Edmond, Okla., an affluent suburb north of Oklahoma City, has drawn the interest of major retailers. St. Louis-based Mercy health system has had its eye on Edmond, too.
With a population of more than 80,000, Edmond is younger and wealthier than Oklahoma City, with a median age of 34.8, median household income of $66,535, and a projected five-year growth rate of 11%.
The 35-hospital Mercy system used a variety of sophisticated data techniques to determine what services and specialties could be successful there. For instance, psychographic data from Buxton, a Fort Worth, Texas-based customer analytics company, showed local healthcare consumption trends. Edmond is “a well-established community, so you've got a little bit of an aging population, but you've also got some younger folks moving in raising families,” said Nikki Viner, Mercy's vice president of market development.
A year ago, Mercy opened the $88 million Mercy Edmond I-35, 10 miles up the interstate from its Oklahoma City hospital. The facility features a sports performance and fitness center, outpatient surgery, diagnostic imaging, pharmacy and laboratory services and a convenient-care center. It has nearly 40 physicians and other providers. In planning a building such as Mercy Edmond, “you have to think like a retailer,” Viner said.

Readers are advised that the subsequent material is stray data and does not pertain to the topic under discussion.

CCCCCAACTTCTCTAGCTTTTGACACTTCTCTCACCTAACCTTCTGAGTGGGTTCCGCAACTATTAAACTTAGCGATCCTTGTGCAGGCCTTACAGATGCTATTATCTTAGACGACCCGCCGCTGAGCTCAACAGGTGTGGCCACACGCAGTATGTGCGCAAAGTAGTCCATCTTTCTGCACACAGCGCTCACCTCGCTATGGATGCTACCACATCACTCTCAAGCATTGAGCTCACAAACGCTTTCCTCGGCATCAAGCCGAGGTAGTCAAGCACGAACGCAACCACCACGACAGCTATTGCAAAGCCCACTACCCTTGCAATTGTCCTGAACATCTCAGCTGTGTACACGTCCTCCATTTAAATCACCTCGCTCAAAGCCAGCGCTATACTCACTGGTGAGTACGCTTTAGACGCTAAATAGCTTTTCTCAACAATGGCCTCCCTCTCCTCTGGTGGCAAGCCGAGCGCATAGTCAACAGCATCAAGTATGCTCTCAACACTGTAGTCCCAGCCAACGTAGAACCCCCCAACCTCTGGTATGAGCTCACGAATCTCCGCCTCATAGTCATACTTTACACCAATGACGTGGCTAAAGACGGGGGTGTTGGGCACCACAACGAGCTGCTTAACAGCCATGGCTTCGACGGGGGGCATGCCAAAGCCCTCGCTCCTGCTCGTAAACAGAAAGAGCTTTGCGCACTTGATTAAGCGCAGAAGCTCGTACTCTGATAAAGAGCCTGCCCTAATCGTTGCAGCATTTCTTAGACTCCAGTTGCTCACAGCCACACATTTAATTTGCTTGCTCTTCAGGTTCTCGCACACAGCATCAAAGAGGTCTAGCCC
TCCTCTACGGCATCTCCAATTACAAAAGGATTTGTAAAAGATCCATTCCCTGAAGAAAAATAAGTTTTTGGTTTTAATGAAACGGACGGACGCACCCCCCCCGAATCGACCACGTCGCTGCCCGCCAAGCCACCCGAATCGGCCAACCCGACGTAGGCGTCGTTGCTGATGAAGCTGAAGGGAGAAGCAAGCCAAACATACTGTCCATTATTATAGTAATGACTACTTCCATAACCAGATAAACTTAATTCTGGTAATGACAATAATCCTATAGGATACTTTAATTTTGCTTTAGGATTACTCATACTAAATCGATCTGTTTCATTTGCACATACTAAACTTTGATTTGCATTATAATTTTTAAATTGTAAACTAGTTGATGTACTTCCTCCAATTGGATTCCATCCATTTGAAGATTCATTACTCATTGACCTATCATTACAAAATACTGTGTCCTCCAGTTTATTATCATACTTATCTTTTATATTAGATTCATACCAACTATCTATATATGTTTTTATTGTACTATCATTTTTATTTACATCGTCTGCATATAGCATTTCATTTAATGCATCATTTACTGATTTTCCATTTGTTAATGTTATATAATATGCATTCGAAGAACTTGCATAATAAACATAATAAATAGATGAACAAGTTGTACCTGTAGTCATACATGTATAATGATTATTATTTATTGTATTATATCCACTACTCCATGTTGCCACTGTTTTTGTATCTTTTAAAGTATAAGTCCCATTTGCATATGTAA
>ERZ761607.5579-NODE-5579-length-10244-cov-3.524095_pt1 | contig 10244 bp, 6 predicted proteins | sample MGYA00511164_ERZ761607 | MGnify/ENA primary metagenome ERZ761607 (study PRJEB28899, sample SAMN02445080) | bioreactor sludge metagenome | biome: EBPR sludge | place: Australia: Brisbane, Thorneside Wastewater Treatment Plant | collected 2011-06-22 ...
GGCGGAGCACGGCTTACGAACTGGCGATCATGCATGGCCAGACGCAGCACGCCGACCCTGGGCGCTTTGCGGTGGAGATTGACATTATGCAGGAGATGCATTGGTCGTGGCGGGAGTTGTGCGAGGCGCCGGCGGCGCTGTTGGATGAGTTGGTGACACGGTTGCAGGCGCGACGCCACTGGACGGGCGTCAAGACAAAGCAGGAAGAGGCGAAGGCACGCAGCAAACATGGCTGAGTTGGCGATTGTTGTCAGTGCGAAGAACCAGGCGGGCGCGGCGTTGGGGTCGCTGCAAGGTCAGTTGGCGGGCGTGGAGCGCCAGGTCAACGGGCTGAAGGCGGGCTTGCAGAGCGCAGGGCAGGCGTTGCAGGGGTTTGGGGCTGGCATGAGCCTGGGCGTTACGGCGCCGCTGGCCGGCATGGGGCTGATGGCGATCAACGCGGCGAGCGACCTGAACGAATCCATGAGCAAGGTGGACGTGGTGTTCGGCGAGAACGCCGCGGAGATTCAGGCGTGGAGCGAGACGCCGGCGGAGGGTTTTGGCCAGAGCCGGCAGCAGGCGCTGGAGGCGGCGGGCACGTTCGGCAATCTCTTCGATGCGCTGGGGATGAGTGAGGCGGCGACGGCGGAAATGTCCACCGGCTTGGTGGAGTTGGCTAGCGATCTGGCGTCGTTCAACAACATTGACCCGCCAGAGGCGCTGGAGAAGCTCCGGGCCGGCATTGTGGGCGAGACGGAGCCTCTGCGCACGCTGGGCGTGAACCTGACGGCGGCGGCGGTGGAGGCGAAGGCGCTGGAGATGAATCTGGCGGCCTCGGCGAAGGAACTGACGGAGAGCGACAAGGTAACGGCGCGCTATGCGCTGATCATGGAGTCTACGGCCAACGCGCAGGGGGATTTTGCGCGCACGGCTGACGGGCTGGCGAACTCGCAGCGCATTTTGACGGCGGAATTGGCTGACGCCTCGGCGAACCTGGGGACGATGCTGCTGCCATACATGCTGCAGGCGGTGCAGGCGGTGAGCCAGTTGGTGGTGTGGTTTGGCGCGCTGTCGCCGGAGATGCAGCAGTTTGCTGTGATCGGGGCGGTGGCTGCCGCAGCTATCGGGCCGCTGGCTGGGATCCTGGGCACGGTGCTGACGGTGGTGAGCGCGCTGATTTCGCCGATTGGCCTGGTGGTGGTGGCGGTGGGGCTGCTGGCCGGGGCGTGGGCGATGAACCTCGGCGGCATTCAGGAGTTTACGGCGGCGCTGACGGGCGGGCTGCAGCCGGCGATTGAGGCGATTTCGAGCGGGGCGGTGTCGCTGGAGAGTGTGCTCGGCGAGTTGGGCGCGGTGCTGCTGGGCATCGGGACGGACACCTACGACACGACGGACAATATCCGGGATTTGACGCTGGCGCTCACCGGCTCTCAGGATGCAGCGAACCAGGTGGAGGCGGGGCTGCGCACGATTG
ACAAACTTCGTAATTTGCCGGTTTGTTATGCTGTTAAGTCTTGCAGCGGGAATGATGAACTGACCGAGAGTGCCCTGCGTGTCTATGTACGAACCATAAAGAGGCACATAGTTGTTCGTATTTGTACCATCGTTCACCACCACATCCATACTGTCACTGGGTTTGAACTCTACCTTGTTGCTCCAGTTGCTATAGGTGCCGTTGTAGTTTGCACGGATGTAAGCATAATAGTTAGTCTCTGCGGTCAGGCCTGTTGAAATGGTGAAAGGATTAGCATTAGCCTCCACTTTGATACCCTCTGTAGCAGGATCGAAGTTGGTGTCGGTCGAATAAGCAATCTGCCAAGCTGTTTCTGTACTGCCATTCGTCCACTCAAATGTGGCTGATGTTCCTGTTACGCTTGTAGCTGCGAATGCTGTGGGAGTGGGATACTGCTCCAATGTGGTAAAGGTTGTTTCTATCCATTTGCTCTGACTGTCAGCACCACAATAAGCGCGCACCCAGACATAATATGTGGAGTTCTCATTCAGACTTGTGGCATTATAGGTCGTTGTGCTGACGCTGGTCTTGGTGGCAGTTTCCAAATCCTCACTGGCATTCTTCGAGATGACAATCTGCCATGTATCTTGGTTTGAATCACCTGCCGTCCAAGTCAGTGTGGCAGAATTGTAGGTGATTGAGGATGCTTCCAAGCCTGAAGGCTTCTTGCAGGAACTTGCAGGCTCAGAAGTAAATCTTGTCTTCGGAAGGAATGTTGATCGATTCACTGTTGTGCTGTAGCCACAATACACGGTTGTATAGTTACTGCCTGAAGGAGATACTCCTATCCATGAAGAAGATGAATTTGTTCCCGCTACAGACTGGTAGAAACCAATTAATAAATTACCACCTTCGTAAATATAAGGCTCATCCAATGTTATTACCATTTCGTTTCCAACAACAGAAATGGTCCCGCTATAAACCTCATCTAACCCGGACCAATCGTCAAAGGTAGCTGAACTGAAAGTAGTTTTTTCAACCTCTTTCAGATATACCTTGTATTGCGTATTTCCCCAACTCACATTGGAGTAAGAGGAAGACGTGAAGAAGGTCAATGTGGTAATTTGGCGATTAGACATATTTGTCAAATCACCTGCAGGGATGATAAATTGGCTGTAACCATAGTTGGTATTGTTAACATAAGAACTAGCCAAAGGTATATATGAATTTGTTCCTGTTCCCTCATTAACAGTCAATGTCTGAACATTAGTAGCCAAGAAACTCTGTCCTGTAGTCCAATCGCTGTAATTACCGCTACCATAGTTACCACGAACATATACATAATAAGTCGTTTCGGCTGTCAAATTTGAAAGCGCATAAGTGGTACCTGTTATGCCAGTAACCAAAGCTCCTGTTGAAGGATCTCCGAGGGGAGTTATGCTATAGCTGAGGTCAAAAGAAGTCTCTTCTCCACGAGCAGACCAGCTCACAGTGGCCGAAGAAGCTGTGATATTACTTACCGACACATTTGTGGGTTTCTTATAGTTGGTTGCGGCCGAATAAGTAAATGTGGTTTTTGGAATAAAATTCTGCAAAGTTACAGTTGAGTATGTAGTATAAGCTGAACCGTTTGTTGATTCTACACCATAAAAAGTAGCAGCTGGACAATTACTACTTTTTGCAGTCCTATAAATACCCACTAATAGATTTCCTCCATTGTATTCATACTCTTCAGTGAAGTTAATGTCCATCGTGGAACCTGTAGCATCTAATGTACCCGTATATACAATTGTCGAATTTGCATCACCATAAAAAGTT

Health systems like Mercy long have studied demographic and marketing data from such sources as the U.S. Census Bureau, health-planning agencies and hospital associations, in deciding where to locate new facilities. Increasingly, they are using new sources of information such as electronic health records, health insurers' billing records and data used by major retailers. Hospital marketing specialists, geo-analytic gurus, health planners and architects mash up the data, overlaying information from a variety of sources to create maps to visualize market opportunities.
Retailers for many years have used geo-analytics—visualization or mapping tools integrating sophisticated geographical and marketing data—to decide where to open stores and restaurants. Healthcare is starting to go that way, too.
Viner said selecting health facility locations is just like planning for a retail operation, moving beyond traditional demographic factors such as age, education and income to the types of data that a Target or Walgreen store tap. For Mercy, it's important to use all the best available data to make the right choices on where to place services such as primary care or a specialty hospital. “Healthcare is becoming more consumer-focused and retail-oriented,” Viner said.
Dr. Este Geraghty, chief medical officer for Redlands, Calif.-based Esri, a mapping technology company, said health organizations generally have similar data needs to those of retailers, including population demographics, population density and market potential. But they may make very different choices based on that data when siting a clinic for low-income people versus picking a spot for a high-end clothing store, for instance. “The data are much the same, but the perspective is going to be totally different,” she said.